A second curious aspect of the genealogy is the apparent presence of an unnamed generation in the phrase ‘Donnchaidh mhic sa barain Donnsleibe’ (‘Duncan of this son of Baron Donnsléibhe’). Quite why the genealogy should leave this generation unnamed is somewhat mysterious. It may be that the text from which the genealogy was copied was more explicit, or that its original context somehow revealed the identity of this ‘son of Baron Donnsléibhe.’ According to other genealogies, this Donnsléibhe (or Dunsleve) had three sons, Fearchar, Suibhne and Gillacrist, so it is presumably from one of these three that Clan Ewen of Otter was descended, and it is worth examining the three possible candidates in turn. Evidence from the MacLachlan genealogy suggests that one of the sources for the 1467 MS was especially interested in the MacLachlan line, which was descended from Donnsléibhe through Gillacrist, which suggests the possibility that the Ewen of Otter genealogy was once placed in a context where ‘this son of Donnsléibhe’ clearly referred to Gillacrist. In fact however, the 1467 MS omits to mention Donnsléibhe in the MacLachlan genealogy, skipping from Gillacrist straight back to ‘handsome Aodh who is called the Buirrce’. Both Sellar and Moncrieffe agree that this Gillacrist had three sons named Gilleasbaig, Gillapatrick and Ewen, and although some early writers assumed that Ewen mac Gillacrist was the progenitor of Clan Ewen of Otter, this clearly contradicts the genealogy of 1467 MS according to which the earliest Ewen is the son of Duncan.(3)

The descendants of Donnsléibhe’s son Suibhne gave rise to Clan MacSween. We know that after his dispossession, Eoin mac Suibhne (fl.c.1310) led an expedition to regain the clan lands in Scotland, and it is tempting to imagine that, whilst he failed to recapture Knapdale and Castle Sween on the western shore of Loch Fyne, he might have settled in Cowal on the eastern shore where his descendants held the Barony of Otter as Clan Ewen. But such fanciful speculation quickly comes unstuck as, although the name Eoin does appear in the genealogy, it is impossible to reconcile this with either the known dates of Eoin mac Suibhne or with his recorded genealogy.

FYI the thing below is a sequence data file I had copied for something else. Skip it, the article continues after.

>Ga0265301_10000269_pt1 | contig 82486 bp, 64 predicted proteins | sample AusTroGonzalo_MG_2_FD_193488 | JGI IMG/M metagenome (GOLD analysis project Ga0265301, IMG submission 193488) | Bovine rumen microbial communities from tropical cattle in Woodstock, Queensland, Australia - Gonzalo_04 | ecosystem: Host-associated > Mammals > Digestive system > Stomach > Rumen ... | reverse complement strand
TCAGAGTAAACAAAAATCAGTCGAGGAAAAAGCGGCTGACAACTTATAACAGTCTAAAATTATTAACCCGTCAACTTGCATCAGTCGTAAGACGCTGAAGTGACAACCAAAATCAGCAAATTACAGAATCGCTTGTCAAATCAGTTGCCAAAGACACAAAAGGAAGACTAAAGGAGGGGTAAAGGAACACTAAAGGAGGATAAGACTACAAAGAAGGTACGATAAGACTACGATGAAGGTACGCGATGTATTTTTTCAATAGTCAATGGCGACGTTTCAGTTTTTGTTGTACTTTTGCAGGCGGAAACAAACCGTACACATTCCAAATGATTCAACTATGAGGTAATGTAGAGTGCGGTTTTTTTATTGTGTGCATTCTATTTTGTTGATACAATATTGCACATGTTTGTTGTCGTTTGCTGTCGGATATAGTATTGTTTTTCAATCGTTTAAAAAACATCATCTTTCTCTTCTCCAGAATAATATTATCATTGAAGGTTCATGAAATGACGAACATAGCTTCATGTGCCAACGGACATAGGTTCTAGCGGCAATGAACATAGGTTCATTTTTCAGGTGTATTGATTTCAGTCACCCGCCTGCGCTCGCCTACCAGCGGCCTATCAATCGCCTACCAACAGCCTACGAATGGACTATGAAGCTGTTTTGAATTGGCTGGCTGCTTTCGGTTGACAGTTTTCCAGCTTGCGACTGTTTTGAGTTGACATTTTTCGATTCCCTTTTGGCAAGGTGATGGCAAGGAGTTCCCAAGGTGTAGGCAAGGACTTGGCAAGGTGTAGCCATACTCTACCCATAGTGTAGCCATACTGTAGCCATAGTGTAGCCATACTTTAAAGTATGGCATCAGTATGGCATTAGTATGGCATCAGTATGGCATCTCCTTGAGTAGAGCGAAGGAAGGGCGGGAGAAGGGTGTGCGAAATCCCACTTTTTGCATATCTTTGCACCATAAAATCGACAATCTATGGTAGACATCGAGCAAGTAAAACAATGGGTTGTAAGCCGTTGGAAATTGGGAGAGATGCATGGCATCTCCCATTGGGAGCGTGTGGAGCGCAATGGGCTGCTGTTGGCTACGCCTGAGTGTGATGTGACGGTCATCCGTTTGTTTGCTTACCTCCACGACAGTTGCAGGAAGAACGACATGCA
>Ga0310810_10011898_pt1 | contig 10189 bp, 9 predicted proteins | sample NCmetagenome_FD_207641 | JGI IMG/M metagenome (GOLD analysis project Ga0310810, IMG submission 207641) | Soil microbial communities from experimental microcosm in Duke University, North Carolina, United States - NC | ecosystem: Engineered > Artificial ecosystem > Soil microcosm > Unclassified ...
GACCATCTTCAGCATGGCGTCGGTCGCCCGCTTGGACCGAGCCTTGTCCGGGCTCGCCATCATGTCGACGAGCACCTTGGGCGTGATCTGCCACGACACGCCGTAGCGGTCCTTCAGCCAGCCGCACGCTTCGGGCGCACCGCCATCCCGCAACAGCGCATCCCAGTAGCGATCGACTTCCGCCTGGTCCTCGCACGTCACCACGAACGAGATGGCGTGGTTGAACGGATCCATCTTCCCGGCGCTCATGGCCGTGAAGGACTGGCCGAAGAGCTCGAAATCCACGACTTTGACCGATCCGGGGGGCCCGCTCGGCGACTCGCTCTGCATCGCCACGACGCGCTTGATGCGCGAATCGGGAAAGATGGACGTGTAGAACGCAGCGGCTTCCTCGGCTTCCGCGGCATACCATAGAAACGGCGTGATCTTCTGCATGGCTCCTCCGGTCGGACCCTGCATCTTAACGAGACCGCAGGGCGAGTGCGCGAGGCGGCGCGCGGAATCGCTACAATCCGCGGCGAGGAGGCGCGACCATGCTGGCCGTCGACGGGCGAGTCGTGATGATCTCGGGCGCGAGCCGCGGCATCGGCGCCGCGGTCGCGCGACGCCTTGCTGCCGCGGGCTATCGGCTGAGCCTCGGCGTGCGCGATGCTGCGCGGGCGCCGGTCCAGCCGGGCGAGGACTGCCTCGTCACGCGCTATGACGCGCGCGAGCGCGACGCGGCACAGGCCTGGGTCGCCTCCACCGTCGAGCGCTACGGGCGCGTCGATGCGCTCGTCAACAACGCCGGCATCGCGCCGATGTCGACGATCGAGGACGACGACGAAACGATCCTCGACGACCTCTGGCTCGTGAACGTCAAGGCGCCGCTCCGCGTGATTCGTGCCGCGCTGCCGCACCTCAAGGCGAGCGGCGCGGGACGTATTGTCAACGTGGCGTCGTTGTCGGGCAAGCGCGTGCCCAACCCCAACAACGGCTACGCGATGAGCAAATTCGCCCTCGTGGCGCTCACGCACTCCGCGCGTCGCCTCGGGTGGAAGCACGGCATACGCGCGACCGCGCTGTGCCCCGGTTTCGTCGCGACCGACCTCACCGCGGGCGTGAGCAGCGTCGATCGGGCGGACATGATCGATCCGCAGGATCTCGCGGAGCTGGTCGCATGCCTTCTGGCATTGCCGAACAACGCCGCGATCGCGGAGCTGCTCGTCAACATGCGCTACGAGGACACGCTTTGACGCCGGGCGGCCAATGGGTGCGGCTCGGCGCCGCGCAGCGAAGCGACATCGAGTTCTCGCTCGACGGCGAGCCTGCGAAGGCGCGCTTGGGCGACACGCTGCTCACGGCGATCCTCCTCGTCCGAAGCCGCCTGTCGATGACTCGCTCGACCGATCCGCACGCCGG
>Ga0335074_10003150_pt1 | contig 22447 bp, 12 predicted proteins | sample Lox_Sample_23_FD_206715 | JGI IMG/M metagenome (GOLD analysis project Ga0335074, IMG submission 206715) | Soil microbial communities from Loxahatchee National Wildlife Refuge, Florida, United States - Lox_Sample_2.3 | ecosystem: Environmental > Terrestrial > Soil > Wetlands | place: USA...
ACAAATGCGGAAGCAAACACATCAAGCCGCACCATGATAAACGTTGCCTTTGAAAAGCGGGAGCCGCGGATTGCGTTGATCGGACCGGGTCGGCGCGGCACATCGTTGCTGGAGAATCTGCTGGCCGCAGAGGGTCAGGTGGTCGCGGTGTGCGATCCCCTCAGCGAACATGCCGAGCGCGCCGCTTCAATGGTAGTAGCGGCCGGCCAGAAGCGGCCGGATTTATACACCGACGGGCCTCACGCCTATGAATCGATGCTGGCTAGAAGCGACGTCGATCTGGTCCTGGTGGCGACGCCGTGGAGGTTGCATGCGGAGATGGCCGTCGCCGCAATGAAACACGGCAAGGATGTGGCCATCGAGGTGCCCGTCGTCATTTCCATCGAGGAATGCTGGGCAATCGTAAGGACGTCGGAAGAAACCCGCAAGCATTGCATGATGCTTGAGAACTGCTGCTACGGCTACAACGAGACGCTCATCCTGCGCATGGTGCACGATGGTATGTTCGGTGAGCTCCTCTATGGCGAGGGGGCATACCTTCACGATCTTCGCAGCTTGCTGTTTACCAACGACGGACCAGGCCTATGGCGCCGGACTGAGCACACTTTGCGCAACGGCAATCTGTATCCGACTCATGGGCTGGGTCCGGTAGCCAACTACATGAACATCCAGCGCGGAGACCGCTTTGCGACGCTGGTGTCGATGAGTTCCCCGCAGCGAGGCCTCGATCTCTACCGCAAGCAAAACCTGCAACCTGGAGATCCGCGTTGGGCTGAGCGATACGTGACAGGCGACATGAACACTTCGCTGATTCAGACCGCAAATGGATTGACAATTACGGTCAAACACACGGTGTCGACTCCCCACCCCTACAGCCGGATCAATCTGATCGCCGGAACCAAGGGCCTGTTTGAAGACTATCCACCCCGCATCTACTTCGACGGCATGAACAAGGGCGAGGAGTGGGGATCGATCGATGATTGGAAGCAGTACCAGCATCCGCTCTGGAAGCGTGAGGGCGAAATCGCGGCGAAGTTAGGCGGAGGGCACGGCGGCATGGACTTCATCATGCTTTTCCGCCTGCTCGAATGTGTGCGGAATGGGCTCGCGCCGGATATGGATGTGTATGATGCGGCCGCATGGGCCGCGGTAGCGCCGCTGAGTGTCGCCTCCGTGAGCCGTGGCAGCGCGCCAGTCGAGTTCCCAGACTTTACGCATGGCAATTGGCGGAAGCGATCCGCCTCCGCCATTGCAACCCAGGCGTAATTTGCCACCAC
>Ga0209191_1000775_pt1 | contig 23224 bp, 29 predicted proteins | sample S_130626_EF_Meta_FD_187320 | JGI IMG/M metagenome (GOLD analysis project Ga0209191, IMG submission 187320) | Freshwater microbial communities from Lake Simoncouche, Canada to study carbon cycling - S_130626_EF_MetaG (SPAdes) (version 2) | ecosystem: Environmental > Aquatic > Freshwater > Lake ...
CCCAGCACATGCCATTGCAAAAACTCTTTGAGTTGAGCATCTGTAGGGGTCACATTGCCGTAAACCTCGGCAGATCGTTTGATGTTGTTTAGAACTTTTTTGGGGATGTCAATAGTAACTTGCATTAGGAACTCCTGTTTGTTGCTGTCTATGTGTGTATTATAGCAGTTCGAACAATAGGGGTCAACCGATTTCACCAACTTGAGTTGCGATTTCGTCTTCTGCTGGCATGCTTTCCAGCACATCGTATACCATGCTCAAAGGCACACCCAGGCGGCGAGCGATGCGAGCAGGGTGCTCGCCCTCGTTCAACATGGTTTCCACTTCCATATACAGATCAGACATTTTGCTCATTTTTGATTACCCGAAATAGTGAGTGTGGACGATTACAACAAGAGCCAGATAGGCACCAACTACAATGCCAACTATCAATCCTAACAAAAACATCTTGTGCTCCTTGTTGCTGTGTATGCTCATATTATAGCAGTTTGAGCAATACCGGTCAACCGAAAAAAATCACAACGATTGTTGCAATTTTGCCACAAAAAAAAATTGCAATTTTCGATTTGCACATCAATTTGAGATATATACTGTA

That leaves Fearchar, who is known as the progenitor of Clan Lamont through his son Malcolm and grandson Lauman. Fearchar is known to have had other descendants besides the Lamonts. The 1467 MS identifies his son Sorley as the ancestor of the MacSorley’s of Monydrain and, more significantly in this context, Lauman appears alongside his uncle ‘Duncan son of Fercher’ in a charter of about 1235 in the Register of the Monastery of Paisley. Although we cannot be completely certain that Donnsléibhe had no other grandsons named Duncan, the fact that we know of this Duncan Mac Fearchar allows us to pencil the name Fearchar with some confidence into the remaining gap in the genealogy.

A further area of interest surrounding Clan Ewen of Otter, is the loss of their barony in 1432. This episode perhaps raises questions which may always remain unanswerable, but I would welcome the thoughts of readers who might be able to help solve the riddle. When in 1432, Swene MacEwen of Otter surrendered his barony to King James I, the king confirmed Swene in possession of his lands but added an important clause regarding the inheritance of the barony after Swene’s death. Having not yet had the opportunity to see the original documents for myself, I quote from the account of Niall Campbell, 10th Duke of Argyll:

“On 20th March 1432, King James I., by a charter under his Great Seal, dated at Perth, confirmed to ‘Sufnnus Eugenii,’ that is, Swene McEwen, all and whole his Barony of ‘Ottir-in-werane,’ lying in Cowale shire of Argyll, which had been resigned by Sween into the King’s hands. Failing heirs male to Suibhne, the Barony was to pass to Celestine Cambel, son and heir of Duncan Cambel of Lochaw and his heirs whomsoever (original at Inveraray).”(4)

On the one hand, this gesture by King James I appears to reward the Campbells for their loyalty. What’s less obvious is why Swene was disinherited in this way. Perhaps Swene or his father Ewen had leant support for the rebellions of James Mor Stewart of Albany (James the Fat) in 1425 and 1429. If so, the case against Swene cannot have been clear-cut, or he would surely have been attainted and dispossessed with immediate effect.

For the next scene in the drama, I turn once more to the account of Niall Campbell: